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A Survey of Foreign Horror Films – Africa

As I admitted in my last post, I do not have a strong foreign horror game.  Of course, I’ve seen a ton of foreign horror films from countries like Great Britain, France, Japan, Canada, and Mexico, and more than a handful of foreign horror films from countries scattered all over the world, but I remain woefully ignorant of the global body of foreign horror.

This is something that I need to fix. And I figured that the Olympics would be the perfect time to educate myself.

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A Survey of Foreign Horror Films – Asia

I’ll admit, I’m not as informed about foreign horror films as I should be. For all my talk about seeing the horror genre as a window into the anxieties and fears of a culture, I’m dreadfully ignorant of many foreign horror traditions.

I felt even worse about my lack of awareness for horror films because of the Olympics. All these unique countries coming together in the spirit of peaceful competition, all those athletes sharing their gifts with the world? It’s beautiful and moving. We learn so much about each other from this magnificent event and put aside our differences to exalt the best of us together.

I freaking love the Olympics!

Consequently, with the 2018 Winter Olympics taking over television and the internet, I thought this was a perfect time for me to do some research about foreign horror films across the globe. And I found a lot of cool stuff.

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February Horror – Survival Horror, Sci-Fi Horror, and Helen Mirren’s Check

Much like January before it, February has often been a dumping ground for films (especially horror films) that studios know won’t do well. But don’t fret, this February has a lot of hidden gems, the kind I’m not used to seeing this early in the year. I’m stoked to see Natalie Portman’s sci-fi horror film Annihilation as well as a fresh take on a zombie outbreak in The Cured. Then there’s Netflix’s latest acquisition, The Ritual, the promises a scary fun time in the woods.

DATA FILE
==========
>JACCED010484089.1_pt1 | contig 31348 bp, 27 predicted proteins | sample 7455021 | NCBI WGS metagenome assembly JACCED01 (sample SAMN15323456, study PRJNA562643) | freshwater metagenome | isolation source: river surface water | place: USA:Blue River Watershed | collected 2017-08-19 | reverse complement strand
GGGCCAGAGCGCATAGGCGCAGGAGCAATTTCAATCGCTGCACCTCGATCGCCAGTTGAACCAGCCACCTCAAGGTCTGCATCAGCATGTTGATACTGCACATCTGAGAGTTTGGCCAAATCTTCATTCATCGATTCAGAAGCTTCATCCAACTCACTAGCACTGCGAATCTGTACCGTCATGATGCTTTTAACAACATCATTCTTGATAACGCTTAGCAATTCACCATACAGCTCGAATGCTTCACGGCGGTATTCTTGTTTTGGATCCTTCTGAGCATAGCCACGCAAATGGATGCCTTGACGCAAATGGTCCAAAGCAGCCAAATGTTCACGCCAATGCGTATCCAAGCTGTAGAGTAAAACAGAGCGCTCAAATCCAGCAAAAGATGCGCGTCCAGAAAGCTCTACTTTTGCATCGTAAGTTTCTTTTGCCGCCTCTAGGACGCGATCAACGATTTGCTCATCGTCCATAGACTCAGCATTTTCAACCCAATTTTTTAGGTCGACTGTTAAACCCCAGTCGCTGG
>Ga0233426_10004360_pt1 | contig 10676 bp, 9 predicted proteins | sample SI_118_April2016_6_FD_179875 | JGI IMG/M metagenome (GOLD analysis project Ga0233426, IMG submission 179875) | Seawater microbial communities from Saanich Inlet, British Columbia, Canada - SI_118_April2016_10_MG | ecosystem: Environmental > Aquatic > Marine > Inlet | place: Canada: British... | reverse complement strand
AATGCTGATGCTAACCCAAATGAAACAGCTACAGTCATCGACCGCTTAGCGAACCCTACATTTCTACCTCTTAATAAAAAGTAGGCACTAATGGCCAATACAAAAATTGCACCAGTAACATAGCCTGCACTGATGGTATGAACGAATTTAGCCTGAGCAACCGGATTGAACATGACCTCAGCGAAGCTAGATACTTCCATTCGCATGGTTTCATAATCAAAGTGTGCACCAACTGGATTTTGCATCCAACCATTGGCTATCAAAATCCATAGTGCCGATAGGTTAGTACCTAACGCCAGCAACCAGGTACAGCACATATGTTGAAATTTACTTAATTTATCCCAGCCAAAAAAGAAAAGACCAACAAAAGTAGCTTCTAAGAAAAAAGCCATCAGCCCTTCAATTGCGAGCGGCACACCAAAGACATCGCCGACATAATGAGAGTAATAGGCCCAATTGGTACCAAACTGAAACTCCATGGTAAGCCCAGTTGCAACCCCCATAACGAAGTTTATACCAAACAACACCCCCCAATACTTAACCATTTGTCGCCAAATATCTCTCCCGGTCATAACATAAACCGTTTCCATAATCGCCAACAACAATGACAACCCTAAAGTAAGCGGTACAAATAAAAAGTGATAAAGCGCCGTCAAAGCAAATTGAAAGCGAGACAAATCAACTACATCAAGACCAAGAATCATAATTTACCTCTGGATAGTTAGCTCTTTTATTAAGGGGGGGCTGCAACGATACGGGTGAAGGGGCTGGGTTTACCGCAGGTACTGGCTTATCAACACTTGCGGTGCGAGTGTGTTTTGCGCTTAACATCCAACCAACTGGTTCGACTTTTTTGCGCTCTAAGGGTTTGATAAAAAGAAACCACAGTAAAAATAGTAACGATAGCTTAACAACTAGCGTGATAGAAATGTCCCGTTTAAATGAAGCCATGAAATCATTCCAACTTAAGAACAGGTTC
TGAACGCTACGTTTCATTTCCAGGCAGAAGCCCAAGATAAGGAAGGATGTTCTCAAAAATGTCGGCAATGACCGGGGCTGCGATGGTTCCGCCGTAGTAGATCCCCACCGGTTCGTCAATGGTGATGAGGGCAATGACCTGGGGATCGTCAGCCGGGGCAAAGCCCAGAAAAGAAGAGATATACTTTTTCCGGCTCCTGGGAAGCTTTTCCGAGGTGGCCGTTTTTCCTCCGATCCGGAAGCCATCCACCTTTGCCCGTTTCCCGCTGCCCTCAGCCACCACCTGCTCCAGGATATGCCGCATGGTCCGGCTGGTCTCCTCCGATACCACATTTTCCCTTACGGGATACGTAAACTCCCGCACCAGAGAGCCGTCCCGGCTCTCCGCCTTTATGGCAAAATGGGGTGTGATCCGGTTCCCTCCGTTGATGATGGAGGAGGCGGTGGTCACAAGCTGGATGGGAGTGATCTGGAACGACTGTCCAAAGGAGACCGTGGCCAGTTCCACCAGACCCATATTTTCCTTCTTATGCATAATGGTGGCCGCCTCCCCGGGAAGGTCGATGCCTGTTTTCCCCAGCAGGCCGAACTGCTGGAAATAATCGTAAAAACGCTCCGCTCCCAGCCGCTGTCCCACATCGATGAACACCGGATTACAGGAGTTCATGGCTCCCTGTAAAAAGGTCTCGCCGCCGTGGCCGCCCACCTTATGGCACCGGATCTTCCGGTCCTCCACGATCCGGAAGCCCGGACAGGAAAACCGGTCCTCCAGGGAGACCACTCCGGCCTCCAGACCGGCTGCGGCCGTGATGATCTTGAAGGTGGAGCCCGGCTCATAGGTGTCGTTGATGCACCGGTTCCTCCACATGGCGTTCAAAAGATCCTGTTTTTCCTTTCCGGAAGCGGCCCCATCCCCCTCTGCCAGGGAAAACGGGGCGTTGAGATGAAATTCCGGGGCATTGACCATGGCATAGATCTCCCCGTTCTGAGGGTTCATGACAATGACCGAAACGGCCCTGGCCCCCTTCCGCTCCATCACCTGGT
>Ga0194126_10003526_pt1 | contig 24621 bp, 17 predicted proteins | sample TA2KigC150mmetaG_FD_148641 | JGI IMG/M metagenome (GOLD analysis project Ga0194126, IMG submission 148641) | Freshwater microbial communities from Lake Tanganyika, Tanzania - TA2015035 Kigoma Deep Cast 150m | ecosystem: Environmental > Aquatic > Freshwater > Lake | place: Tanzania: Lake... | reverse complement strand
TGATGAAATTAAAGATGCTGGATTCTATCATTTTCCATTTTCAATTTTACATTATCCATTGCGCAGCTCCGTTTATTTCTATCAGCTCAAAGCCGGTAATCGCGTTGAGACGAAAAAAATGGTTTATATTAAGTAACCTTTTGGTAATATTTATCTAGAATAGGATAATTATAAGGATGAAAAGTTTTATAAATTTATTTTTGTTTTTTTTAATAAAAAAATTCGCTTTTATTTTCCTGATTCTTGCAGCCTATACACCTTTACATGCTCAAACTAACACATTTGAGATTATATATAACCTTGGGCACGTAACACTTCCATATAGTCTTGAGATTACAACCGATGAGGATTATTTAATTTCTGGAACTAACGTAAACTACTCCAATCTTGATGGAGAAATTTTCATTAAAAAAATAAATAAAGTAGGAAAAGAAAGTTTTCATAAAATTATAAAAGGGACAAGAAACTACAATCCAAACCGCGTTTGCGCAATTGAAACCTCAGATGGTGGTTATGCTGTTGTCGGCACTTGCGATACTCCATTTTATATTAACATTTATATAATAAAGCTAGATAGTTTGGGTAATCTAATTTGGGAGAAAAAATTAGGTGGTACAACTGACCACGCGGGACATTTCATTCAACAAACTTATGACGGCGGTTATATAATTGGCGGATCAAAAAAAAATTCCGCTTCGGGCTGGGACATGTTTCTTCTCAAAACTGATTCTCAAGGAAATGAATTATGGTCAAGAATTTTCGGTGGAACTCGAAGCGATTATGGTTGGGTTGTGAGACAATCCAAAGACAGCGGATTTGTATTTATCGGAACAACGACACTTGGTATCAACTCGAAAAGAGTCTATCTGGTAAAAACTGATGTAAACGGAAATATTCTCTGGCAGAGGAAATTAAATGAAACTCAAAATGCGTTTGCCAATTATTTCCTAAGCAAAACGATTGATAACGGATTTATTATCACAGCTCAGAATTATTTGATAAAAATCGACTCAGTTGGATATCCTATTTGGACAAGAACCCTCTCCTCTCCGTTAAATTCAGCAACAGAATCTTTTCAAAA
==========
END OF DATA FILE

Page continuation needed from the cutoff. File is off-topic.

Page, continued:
There’s also a fair bit of movies that are less than exciting, but it’s a good sign that we’re already seeing strong horror films this early in the year.

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15 Horror Novels for Your 2018 Reading List

A new year means a whole new year of fresh and creepy horror novels!

As a horror fan, it’s for me easy to focus on horror movies. Horror movies are relatively quick to consume instead of a horror novel, just as a movie is sometimes more immediately entertaining than a novel.

But there is a great deal of original, well-made horror fiction out there, crafted by authors from diverse backgrounds, points of view, and traditions. Stephen King may still rule horror fiction, but there’s plenty of room for all of the unique and unsettling tales offered by authors like Ania Ahlborn, Alma Katsu, Josh Malerman, and Paul Tremblay (King has a book out this year too, don’t worry!).

So, in keeping with my goals to raise awareness of exciting new horror fiction, I’ve put together a list of fifteen horror novels to be published in 2018. I can’t wait to read them, which is good for my New Year’s resolution to read more, but really bad for my book buying addiction. (If you’re interested in last year’s list of horror, check that out here.

Enjoy!

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Get Excited! Here Are My Most Anticipated 2018 Horror Movies

After the intense year of horror movies that was 2017, I’m confident that the 2018 horror calendar will be just as full of solid and groundbreaking films.

True, there are lousy horror movies every year, but there is an undeniable upward trend of quality, well-made horror movies. This year, the 2018 horror release calendar has a bevy of goodies for us, like from horror novel adaptions Annihilation and Birdbox, the latest entry in horror franchises such as The Purge: The Island and The Nun, and brand new stories like A Quiet Place and Slaughterhouse Rulez. There’s so much I don’t really know what to be more excited for, but the new Suspiria reimagining (don’t call it a remake!) is probably the 2018 horror movie I’m most anxious for.

Enjoy!